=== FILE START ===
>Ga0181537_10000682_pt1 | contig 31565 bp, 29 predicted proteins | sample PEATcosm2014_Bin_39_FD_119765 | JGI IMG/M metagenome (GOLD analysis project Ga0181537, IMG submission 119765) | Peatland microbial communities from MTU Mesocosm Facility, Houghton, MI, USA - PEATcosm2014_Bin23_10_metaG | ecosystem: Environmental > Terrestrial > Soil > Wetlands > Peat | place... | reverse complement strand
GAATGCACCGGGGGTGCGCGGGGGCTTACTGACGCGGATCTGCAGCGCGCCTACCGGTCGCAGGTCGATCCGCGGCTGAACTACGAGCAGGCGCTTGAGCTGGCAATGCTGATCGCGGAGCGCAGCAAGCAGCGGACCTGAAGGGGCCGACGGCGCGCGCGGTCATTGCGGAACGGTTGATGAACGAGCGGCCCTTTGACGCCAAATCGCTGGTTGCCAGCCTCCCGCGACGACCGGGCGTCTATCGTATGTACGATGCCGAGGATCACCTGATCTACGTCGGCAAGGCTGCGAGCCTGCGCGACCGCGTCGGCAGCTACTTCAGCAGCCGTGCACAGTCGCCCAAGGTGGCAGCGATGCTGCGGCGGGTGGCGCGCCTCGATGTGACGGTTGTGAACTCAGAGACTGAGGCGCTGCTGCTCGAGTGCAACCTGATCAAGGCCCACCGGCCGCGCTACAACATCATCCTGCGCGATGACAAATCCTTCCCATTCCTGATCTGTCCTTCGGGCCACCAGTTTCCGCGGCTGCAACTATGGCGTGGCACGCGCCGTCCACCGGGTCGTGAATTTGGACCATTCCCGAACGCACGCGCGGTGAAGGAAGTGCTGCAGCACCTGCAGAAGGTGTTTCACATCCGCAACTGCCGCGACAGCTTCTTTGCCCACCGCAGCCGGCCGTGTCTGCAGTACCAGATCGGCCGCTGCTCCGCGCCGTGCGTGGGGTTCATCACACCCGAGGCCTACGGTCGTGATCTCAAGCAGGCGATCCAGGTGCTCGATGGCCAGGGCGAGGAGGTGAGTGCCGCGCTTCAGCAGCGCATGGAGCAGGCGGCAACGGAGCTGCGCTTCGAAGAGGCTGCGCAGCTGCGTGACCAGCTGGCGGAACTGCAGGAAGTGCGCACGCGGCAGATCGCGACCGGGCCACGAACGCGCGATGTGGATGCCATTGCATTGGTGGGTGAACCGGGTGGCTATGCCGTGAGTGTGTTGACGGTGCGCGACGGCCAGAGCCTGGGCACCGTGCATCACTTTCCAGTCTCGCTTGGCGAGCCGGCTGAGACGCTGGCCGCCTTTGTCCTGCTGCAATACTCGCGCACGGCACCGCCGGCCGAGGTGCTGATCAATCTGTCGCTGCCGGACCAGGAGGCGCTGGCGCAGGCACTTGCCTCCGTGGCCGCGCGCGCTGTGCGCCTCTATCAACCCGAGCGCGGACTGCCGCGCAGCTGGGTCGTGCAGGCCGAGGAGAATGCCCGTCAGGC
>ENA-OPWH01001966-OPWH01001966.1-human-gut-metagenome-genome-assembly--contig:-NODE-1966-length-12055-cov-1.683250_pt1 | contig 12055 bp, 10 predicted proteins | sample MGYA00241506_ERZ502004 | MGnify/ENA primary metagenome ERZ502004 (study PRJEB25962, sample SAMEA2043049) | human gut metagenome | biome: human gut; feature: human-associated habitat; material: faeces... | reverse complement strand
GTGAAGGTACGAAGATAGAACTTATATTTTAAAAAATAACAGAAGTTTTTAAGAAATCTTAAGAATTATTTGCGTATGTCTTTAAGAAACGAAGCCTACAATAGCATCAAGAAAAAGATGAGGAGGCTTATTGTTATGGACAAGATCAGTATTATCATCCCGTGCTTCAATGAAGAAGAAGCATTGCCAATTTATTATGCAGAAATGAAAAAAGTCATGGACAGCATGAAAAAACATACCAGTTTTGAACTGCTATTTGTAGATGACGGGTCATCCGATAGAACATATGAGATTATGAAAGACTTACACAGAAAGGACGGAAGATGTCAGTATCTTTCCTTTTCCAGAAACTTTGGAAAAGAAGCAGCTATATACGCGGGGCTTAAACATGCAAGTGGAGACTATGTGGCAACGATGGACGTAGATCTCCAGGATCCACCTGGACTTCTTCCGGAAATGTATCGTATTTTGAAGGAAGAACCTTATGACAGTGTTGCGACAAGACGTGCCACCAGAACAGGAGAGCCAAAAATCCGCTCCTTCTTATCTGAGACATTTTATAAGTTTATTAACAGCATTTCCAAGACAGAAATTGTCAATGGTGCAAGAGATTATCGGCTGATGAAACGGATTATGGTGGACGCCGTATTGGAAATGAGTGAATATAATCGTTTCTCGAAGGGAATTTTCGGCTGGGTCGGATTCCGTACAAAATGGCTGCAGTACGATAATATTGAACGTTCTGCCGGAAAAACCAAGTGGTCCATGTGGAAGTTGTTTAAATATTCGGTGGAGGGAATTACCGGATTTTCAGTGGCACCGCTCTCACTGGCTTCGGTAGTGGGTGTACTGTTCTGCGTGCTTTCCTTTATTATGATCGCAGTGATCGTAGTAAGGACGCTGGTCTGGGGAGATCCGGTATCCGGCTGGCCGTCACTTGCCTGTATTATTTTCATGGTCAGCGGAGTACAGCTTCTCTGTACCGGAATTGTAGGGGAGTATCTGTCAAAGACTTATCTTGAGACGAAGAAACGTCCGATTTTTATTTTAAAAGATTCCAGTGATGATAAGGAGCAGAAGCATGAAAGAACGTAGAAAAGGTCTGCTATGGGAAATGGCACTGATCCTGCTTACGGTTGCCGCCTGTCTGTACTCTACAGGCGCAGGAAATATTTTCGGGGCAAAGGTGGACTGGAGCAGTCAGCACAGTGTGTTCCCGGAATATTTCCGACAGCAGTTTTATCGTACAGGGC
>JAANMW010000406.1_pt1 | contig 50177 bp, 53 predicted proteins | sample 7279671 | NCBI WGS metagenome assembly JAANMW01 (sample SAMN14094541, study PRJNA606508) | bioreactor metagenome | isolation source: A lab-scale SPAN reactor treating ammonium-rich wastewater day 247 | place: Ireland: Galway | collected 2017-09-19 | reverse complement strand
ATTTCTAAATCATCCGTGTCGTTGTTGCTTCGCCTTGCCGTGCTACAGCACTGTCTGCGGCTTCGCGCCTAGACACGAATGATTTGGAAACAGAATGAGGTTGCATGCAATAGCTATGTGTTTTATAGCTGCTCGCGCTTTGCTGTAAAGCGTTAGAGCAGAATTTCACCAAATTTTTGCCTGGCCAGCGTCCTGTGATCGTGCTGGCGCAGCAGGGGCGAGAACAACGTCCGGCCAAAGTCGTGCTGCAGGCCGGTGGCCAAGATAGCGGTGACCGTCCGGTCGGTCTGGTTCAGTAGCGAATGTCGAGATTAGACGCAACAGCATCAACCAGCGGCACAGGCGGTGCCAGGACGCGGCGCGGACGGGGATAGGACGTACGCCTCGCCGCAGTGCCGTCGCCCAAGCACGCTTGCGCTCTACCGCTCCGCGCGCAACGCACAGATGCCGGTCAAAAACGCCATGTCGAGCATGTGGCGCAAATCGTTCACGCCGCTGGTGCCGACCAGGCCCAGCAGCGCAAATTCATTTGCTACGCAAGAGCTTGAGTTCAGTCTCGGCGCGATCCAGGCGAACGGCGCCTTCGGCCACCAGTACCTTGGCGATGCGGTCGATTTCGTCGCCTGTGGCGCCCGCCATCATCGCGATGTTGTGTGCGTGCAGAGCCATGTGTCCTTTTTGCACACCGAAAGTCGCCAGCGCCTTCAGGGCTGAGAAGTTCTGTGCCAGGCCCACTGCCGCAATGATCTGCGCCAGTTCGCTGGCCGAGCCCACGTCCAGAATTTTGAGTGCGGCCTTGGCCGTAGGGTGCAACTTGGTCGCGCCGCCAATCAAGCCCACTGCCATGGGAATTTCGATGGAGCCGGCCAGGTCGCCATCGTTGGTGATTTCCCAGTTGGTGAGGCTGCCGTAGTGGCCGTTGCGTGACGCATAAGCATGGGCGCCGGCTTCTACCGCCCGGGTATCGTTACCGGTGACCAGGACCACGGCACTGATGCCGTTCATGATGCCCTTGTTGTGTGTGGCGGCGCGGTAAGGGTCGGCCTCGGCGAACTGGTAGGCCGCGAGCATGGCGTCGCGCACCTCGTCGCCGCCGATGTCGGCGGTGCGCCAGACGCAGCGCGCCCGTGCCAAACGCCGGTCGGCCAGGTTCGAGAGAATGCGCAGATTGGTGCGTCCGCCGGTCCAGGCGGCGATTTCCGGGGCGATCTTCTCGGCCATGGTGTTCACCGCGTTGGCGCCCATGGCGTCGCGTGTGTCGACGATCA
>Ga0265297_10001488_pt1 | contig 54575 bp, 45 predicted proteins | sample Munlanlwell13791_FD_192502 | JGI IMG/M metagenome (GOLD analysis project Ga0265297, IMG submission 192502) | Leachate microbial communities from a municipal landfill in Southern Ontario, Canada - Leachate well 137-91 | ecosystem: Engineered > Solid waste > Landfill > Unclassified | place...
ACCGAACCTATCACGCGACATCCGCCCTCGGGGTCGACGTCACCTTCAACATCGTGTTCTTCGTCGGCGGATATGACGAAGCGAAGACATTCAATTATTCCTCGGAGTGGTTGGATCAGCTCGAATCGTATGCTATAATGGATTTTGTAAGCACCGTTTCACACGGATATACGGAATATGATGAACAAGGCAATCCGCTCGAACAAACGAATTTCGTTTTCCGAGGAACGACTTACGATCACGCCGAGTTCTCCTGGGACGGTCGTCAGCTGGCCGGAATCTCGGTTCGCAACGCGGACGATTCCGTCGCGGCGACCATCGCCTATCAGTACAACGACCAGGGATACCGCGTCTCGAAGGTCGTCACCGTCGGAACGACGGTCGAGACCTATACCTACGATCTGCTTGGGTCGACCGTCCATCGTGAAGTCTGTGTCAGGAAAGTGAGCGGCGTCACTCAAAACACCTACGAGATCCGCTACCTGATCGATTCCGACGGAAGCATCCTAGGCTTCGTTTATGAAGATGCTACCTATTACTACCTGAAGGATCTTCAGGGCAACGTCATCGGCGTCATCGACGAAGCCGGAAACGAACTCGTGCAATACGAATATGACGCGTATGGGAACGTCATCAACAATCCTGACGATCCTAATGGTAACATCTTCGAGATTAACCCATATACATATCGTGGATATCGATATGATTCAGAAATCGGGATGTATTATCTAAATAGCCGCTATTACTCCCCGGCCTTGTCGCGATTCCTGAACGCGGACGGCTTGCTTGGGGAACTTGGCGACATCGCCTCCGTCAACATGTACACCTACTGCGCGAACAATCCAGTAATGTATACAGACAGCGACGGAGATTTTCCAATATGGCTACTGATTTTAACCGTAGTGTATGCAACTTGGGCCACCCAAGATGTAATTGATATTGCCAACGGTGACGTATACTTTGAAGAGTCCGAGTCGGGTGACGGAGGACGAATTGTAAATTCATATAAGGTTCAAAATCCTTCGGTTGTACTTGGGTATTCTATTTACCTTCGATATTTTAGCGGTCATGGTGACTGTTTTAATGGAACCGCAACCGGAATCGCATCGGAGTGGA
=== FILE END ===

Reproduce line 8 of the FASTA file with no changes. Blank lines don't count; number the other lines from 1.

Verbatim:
ACCGAACCTATCACGCGACATCCGCCCTCGGGGTCGACGTCACCTTCAACATCGTGTTCTTCGTCGGCGGATATGACGAAGCGAAGACATTCAATTATTCCTCGGAGTGGTTGGATCAGCTCGAATCGTATGCTATAATGGATTTTGTAAGCACCGTTTCACACGGATATACGGAATATGATGAACAAGGCAATCCGCTCGAACAAACGAATTTCGTTTTCCGAGGAACGACTTACGATCACGCCGAGTTCTCCTGGGACGGTCGTCAGCTGGCCGGAATCTCGGTTCGCAACGCGGACGATTCCGTCGCGGCGACCATCGCCTATCAGTACAACGACCAGGGATACCGCGTCTCGAAGGTCGTCACCGTCGGAACGACGGTCGAGACCTATACCTACGATCTGCTTGGGTCGACCGTCCATCGTGAAGTCTGTGTCAGGAAAGTGAGCGGCGTCACTCAAAACACCTACGAGATCCGCTACCTGATCGATTCCGACGGAAGCATCCTAGGCTTCGTTTATGAAGATGCTACCTATTACTACCTGAAGGATCTTCAGGGCAACGTCATCGGCGTCATCGACGAAGCCGGAAACGAACTCGTGCAATACGAATATGACGCGTATGGGAACGTCATCAACAATCCTGACGATCCTAATGGTAACATCTTCGAGATTAACCCATATACATATCGTGGATATCGATATGATTCAGAAATCGGGATGTATTATCTAAATAGCCGCTATTACTCCCCGGCCTTGTCGCGATTCCTGAACGCGGACGGCTTGCTTGGGGAACTTGGCGACATCGCCTCCGTCAACATGTACACCTACTGCGCGAACAATCCAGTAATGTATACAGACAGCGACGGAGATTTTCCAATATGGCTACTGATTTTAACCGTAGTGTATGCAACTTGGGCCACCCAAGATGTAATTGATATTGCCAACGGTGACGTATACTTTGAAGAGTCCGAGTCGGGTGACGGAGGACGAATTGTAAATTCATATAAGGTTCAAAATCCTTCGGTTGTACTTGGGTATTCTATTTACCTTCGATATTTTAGCGGTCATGGTGACTGTTTTAATGGAACCGCAACCGGAATCGCATCGGAGTGGA